A day after Queen Elizabeth II’s death last month, Netflix confirmed that its hit series “The Crown,” an intimate and fictional look at the British royal family, had temporarily paused production on its sixth season.
At the time, a spokesperson for the show told the Associated Press that filming was halted “as a mark of respect” and that shooting would be suspended on the day of the long-reigning monarch’s funeral as well.
Imelda Staunton, 66, who is following Olivia Coleman and Claire Foy in portraying the late monarch, shared that she was finishing a long day on set when she heard the news.
“That was pretty devastating,” she told the publication in an interview published on Oct. 18. Staunton said playing the queen while people around the world were mourning her “was odd, to say the least.”
She added, “I’m glad I had time to regroup before I started again.”
Later in the interview, Staunton said was “relieved” to have a scheduled week off during this time. “Then you just get back on the horse, as it were,” she said. “And you get back into it.”
Dominic West, who is inheriting the role of Prince Charles for the next two seasons, was on location in Spain and ready to start filming Season Six when he learned about Queen Elizabeth II’s death.
“I’d just flown to Barcelona to shoot my first day of Season Six,” he explained. “When I arrived in the hotel, one of the assistant directors said to me, ‘Have you heard the news? The queen’s very unwell.’ I went up to my hotel room and I just watched the telly for three days and then went home. We didn’t shoot at all, out of respect.”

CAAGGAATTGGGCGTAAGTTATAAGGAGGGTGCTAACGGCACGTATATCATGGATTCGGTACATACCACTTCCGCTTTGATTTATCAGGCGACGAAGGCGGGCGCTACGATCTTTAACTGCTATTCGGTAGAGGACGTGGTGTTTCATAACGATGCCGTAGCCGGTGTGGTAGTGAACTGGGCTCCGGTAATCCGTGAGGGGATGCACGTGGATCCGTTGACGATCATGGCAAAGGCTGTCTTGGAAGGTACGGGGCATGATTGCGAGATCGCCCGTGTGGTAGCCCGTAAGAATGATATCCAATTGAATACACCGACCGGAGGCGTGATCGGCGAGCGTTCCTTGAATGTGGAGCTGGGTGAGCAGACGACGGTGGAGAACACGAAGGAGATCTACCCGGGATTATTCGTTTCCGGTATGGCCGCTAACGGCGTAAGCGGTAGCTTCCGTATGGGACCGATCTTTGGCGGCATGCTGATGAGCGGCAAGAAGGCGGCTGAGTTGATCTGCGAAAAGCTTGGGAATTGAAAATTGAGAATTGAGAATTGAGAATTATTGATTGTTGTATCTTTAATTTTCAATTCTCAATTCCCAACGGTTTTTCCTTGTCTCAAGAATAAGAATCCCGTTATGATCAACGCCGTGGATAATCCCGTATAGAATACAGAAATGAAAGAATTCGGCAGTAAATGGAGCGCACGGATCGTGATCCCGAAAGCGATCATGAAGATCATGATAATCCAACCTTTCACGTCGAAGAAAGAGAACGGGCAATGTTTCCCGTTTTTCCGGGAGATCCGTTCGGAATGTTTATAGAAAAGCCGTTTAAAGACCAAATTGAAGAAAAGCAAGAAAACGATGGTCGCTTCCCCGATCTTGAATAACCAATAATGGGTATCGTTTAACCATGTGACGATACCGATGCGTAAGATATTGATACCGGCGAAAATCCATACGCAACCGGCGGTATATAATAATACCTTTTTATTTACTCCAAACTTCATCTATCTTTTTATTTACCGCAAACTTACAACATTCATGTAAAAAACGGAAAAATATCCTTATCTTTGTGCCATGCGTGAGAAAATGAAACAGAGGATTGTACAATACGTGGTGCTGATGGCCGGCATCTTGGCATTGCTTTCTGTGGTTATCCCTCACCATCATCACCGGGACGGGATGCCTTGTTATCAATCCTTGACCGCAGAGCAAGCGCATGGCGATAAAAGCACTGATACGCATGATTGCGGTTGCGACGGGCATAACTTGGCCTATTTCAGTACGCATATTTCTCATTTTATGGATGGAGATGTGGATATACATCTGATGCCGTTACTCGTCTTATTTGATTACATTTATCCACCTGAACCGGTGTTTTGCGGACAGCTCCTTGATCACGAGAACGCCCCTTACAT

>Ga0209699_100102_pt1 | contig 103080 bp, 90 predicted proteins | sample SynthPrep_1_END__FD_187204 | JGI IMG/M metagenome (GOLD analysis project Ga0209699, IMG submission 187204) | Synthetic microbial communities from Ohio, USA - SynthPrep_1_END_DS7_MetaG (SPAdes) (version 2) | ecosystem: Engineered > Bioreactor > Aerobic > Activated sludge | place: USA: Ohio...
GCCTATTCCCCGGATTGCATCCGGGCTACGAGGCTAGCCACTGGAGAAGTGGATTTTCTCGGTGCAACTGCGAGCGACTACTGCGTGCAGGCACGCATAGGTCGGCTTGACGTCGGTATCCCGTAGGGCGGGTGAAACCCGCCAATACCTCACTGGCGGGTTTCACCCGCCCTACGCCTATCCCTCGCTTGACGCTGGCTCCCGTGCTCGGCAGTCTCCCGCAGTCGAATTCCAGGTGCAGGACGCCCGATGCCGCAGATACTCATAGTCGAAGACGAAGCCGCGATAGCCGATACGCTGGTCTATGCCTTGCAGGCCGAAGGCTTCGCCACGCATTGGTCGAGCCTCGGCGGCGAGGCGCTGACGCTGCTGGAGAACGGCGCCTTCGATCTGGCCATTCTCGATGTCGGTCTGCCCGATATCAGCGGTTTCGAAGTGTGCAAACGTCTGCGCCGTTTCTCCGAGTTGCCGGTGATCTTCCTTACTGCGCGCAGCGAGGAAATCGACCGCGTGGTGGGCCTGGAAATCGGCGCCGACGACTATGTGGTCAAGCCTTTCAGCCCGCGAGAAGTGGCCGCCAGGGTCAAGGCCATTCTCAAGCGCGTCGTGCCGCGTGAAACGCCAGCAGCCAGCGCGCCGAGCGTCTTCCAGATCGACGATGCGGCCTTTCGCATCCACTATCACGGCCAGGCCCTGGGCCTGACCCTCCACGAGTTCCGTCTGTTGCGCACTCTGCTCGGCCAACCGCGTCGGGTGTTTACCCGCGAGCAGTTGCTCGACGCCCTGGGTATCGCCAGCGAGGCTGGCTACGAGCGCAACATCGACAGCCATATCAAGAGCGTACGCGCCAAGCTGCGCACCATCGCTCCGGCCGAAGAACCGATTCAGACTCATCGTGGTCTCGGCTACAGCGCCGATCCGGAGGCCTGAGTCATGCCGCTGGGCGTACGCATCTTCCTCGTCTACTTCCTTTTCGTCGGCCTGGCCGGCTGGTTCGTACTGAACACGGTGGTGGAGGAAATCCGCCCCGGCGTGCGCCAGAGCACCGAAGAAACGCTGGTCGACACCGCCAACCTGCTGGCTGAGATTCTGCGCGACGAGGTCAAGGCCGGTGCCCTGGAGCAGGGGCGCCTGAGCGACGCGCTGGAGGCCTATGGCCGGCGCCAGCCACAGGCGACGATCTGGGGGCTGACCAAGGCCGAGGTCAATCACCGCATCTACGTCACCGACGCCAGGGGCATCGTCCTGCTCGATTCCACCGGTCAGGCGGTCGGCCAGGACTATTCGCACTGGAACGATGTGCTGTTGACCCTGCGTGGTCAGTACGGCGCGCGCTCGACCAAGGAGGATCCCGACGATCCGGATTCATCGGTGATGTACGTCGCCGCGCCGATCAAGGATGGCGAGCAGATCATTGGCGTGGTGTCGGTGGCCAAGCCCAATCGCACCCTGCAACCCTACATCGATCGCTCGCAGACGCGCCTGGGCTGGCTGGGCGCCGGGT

As the new Princess Diana, taking over from Emma Corrin, actor Elizabeth Debicki also watched the news unfold on television. She said she was particularly moved by thousands of people lining up outside Westminster Hall to pay their respects to the queen.
Debicki said, “I almost can’t talk about it without crying. I don’t think I’ll ever forget that.”
Peter Morgan, the show’s creator and executive producer, recalled seeing headlines at Heathrow Airport after getting off a plane. He said he immediately received multiple messages about the queen’s passing and felt a wave of different emotions.
“The entire experience was made even more complex by the fact that, as my protagonist, of course, she is still very much alive,” he said.
Morgan is dubious that the queen ever watched "The Crown," however. “God bless her,” the screenwriter said. “I’m sure she had better things to do.”
Season Five of “The Crown” will introduce a slew of stars to the cast, including Jonathan Pryce as Prince Philip; Lesley Manville as Princess Margaret; Jonny Lee Miller as former British Prime minister John Major; and Olivia Williams as Camilla, Queen Consort.
Staunton teased what fans can expect from the highly anticipated new season, set in the early to mid '90s.
She said, “This particular part of history, an awful lot happens. There’s a lot of turmoil, which isn’t made up — these things happened. I think there’s a lot going on for people to take on this time around.”
Viewers will also get to see Debicki don Princess Diana’s famous “revenge dress.” The dress got its name because Diana wore it to a gala the same day that that Prince Charles’ documentary “Charles: The Private Man, The Public Role” premiered on national television, in which he admitted to infidelity.
Debicki shared that she received "a huge amount of text messages" when she first landed the part asking whether she would get to wear Diana's black off-the-shoulder gown.
Debicki said putting on the outfit felt “very significant and quite powerful, but also it provoked something in me as an actor.”
She continued, “I can’t really explain it. It’s pretty incredible that a dress would represent a moment in history, or that this human’s life would represent so much and become so iconic ... that was a big day on set for me.”
After almost a two-year hiatus, the Netflix drama will return for a new season on November 9. The batch of episodes will tackle Prince Charles and Princess Diana’s separation and divorce.
In an email to Deadline in September, Morgan referred to the series as “a love letter” to the queen.